As for savings, you can have one joint account where both contribute towards things like household goods or a holiday. Everyone should however have an individual account on the side. Having always been independent from a young age, I'm geared to think like that."
"You know, there was a three year period where I didn't have a full time job and while there were no restrictions on how I could spend the money that was available, it was just hard for me to have to consult with my husband every time I wanted to buy something. Today I can walk into a shoe shop, see something I like and get it. I like that independence of having my own account to draw from!" adds Devna.
Her sentiments are echoed by Jesse Opiyo, 38, a high school teacher who recounts tales of how his sister was left broken and penniless after entrusting all her money to her ex-husband.
"With finances, it's not like walking into a clothing store and finding a one-size-fits-all dress that looks good on every woman. I'm not even sure such a dress exists! Different things work for different people, and people's notions of money depend on how they were brought up. My sister got married young. In a bid to treat the man as the king of the home, she would give all her salary to the man to budget for the family and split it as he deemed fit. He would bank it, yes, but everything was in his name. When things went sour because he wanted to bring in a second wife, she had no claim on all the money she had saved all those five years and had to start all over again!" he narrates.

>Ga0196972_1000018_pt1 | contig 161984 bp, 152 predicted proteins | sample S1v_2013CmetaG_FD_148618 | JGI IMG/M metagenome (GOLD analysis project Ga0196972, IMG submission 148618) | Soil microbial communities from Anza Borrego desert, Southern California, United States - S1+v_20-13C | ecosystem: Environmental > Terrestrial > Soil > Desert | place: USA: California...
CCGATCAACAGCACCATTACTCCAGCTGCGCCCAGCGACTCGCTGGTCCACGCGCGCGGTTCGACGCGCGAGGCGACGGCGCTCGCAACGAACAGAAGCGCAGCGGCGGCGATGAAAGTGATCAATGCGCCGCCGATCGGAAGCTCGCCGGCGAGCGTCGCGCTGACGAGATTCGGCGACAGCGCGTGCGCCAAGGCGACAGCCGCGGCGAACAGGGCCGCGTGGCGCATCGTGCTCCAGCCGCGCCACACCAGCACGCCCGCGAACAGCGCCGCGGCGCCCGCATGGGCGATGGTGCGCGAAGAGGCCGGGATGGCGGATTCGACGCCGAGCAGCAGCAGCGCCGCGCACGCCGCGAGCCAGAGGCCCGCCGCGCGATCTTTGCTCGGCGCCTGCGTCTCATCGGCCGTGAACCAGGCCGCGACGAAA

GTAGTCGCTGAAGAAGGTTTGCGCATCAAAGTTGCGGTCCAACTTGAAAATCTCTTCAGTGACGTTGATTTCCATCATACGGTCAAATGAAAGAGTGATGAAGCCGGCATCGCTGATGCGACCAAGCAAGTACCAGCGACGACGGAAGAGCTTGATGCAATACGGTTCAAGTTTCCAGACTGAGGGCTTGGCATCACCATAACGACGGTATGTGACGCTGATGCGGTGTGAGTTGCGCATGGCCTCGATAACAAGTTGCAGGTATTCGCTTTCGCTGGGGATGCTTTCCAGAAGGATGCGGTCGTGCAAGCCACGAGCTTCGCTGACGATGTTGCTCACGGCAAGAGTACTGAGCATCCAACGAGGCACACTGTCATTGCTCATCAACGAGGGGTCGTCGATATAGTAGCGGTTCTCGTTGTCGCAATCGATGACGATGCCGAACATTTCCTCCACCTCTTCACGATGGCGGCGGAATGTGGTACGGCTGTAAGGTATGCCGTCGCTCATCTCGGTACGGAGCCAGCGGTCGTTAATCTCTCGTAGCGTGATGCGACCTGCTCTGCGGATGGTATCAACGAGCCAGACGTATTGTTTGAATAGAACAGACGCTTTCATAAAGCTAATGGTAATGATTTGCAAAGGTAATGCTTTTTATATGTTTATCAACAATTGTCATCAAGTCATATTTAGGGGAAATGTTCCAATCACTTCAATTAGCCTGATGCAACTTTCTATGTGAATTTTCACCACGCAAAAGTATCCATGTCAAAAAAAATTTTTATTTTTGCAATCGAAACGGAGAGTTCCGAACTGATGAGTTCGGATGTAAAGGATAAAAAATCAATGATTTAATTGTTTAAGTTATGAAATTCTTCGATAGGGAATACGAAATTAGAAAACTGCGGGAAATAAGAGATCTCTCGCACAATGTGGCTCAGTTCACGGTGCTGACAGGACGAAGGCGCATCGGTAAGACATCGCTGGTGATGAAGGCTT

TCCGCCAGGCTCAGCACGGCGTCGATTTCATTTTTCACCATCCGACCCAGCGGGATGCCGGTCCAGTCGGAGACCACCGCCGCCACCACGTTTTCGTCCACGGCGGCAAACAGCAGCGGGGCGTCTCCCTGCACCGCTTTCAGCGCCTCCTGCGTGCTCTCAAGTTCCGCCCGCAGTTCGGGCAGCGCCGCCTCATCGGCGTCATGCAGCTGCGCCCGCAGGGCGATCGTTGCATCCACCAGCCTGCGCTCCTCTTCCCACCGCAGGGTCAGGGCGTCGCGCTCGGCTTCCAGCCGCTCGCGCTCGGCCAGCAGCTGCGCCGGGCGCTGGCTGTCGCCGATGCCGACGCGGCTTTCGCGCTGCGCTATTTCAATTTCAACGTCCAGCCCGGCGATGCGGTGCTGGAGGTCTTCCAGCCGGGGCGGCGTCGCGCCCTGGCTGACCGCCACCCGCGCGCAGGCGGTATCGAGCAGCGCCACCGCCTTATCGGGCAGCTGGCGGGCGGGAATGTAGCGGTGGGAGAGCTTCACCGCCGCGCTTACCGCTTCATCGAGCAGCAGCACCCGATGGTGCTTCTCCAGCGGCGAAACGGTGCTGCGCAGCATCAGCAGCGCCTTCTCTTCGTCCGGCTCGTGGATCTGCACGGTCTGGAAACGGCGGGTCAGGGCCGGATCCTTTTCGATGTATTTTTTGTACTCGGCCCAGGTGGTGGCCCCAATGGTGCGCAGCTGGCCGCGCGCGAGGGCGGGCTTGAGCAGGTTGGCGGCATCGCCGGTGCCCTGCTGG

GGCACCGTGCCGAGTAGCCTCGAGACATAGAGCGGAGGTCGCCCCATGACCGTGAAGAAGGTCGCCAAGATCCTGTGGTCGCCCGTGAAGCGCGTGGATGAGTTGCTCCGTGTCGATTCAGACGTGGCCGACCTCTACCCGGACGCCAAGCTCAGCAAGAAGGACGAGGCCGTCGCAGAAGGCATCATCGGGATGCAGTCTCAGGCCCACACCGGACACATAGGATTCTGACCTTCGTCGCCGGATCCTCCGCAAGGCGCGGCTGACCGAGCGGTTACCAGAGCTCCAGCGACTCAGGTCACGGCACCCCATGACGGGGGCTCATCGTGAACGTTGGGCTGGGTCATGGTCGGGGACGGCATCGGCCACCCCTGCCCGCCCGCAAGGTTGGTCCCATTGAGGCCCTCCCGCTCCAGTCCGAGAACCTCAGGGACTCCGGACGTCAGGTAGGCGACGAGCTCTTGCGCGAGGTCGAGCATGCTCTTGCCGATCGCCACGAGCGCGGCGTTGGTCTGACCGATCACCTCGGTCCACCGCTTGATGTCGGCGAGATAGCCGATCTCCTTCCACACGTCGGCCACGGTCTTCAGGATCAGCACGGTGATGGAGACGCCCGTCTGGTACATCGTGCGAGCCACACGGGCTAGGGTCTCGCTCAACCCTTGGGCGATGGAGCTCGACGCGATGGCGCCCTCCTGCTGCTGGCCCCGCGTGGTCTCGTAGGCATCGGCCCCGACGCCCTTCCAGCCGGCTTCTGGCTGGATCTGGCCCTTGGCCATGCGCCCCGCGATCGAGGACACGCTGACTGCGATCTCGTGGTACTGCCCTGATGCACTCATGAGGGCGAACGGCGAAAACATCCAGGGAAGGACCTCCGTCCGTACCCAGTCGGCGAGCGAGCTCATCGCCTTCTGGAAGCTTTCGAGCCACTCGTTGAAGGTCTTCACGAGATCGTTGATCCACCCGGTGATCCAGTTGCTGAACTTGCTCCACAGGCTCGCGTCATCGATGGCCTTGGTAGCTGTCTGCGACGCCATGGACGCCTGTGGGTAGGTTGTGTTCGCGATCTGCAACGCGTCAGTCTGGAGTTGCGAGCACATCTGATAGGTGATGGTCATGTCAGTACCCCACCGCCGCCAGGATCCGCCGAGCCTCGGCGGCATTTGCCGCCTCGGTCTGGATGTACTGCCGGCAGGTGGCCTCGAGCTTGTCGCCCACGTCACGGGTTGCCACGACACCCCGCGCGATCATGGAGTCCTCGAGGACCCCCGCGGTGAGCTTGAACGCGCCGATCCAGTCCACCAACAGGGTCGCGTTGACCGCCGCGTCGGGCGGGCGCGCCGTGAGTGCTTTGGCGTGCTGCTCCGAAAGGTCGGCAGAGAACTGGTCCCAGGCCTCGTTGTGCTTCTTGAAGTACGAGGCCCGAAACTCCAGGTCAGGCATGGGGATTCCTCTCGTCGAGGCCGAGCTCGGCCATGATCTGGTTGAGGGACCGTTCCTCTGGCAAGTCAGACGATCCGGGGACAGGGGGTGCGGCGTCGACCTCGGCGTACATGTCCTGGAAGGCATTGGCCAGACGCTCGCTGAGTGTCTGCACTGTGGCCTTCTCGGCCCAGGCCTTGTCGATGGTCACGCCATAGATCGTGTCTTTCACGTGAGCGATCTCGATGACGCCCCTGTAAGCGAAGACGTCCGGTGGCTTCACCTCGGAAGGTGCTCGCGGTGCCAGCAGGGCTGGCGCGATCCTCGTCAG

Of his own experience, Jesse adds that he and his wife have a joint account for all their money, it's in both their names, and that just works for him and his family. While his wife earns less than him, they can then get to enjoy a similar lifestyle.
Several opinions flowed in when I posed this very question on Social Media. If the responses were anything to go by, it is true, like Jesse said, that there really is no one-size fits all formula. It's all about seeing what's out there, trying new things and settling on what works for you. Some are even somewhat unconventional!